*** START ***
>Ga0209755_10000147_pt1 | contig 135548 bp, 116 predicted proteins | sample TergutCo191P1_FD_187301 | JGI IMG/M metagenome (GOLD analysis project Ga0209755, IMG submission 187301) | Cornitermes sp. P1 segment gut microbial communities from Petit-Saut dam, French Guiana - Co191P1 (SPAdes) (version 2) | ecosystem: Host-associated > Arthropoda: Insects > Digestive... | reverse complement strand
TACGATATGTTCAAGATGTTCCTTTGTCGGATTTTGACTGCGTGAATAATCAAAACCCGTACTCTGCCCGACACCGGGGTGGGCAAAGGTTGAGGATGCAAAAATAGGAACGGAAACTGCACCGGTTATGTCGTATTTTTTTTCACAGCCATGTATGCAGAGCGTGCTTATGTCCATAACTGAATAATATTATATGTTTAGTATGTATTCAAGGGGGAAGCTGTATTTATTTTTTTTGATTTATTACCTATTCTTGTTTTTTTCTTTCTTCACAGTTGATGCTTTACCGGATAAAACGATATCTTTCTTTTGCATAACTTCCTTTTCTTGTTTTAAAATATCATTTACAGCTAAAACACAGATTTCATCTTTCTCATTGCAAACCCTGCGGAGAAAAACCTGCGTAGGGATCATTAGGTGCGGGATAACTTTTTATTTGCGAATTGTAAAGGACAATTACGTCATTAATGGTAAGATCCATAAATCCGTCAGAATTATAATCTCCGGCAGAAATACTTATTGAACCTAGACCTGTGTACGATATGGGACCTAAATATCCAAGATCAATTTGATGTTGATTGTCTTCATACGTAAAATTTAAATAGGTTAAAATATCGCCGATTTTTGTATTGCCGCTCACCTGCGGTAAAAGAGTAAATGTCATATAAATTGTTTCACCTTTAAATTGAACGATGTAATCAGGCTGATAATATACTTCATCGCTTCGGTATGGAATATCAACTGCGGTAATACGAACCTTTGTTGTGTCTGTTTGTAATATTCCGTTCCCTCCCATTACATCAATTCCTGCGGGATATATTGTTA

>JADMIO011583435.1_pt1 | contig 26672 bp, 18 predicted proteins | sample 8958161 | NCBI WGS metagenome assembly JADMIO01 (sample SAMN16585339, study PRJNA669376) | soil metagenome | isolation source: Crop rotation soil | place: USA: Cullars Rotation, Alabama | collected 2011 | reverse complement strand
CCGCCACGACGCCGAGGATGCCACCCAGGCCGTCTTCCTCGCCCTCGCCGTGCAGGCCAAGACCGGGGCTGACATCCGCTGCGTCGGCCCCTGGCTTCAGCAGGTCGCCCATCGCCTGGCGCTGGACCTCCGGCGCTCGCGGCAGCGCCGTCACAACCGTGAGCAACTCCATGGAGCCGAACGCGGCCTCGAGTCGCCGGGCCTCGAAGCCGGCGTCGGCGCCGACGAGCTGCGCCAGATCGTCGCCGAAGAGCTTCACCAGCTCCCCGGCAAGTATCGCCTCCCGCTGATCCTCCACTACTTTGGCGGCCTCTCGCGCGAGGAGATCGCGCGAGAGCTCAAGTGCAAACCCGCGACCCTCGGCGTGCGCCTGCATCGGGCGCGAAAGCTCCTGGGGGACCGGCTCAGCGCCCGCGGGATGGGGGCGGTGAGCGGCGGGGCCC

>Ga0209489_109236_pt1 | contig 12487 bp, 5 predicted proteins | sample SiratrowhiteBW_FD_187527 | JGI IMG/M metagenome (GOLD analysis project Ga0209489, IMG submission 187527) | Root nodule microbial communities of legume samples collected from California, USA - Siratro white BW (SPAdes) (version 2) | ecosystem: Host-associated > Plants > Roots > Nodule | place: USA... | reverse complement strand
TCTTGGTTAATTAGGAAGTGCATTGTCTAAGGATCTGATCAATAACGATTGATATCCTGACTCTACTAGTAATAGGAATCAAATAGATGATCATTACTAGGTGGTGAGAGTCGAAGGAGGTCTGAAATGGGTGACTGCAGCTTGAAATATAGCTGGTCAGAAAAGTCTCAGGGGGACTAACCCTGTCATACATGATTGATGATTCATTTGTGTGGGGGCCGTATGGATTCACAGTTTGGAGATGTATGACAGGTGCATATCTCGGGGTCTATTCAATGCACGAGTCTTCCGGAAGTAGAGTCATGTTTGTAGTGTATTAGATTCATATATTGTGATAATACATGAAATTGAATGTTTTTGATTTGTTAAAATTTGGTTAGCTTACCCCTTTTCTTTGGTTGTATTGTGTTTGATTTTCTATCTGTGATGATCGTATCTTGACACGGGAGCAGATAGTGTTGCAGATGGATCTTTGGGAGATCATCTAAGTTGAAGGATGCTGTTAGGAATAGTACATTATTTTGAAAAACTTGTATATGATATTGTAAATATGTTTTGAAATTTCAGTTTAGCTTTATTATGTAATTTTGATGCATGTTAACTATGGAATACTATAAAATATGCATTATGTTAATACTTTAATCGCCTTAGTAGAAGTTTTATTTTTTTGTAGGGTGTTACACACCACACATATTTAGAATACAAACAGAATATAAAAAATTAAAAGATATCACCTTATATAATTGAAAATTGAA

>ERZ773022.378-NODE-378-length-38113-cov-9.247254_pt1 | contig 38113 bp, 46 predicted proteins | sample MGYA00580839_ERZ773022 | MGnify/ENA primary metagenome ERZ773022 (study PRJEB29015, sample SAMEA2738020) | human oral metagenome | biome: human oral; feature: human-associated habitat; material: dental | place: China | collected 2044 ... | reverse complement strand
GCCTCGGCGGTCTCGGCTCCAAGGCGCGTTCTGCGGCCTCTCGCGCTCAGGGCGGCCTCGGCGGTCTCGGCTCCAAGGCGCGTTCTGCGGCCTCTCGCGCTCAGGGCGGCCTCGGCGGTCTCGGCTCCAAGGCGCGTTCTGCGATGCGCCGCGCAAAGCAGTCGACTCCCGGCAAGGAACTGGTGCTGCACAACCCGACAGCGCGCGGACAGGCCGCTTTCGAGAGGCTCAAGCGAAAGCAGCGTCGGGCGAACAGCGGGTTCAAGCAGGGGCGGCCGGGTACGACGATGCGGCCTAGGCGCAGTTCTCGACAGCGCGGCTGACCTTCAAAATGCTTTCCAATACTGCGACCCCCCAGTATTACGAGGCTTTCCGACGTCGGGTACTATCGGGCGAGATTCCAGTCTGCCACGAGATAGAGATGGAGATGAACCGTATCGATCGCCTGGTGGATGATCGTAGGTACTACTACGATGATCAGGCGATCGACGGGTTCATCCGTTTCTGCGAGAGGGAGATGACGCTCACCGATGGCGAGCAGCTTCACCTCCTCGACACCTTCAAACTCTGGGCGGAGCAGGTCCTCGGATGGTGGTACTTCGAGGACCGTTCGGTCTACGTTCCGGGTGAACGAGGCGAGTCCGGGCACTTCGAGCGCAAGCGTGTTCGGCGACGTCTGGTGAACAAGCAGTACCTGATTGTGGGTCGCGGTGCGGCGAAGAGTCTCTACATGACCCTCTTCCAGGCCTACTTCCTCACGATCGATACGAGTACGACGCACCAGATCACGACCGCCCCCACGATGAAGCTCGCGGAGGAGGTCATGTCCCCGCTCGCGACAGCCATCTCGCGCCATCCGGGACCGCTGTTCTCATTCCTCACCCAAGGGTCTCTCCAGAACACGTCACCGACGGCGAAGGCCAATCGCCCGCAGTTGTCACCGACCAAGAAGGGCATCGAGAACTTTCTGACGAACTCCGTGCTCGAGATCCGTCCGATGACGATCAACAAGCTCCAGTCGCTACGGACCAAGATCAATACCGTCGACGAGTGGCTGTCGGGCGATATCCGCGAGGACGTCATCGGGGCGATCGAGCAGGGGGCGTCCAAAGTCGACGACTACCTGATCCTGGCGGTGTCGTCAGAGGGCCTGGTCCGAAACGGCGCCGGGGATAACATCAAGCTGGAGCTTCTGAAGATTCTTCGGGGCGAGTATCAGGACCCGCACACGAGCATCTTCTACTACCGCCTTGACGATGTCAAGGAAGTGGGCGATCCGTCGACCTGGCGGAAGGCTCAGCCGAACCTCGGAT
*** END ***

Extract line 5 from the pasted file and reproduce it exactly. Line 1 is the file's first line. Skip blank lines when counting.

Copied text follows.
>Ga0209489_109236_pt1 | contig 12487 bp, 5 predicted proteins | sample SiratrowhiteBW_FD_187527 | JGI IMG/M metagenome (GOLD analysis project Ga0209489, IMG submission 187527) | Root nodule microbial communities of legume samples collected from California, USA - Siratro white BW (SPAdes) (version 2) | ecosystem: Host-associated > Plants > Roots > Nodule | place: USA... | reverse complement strand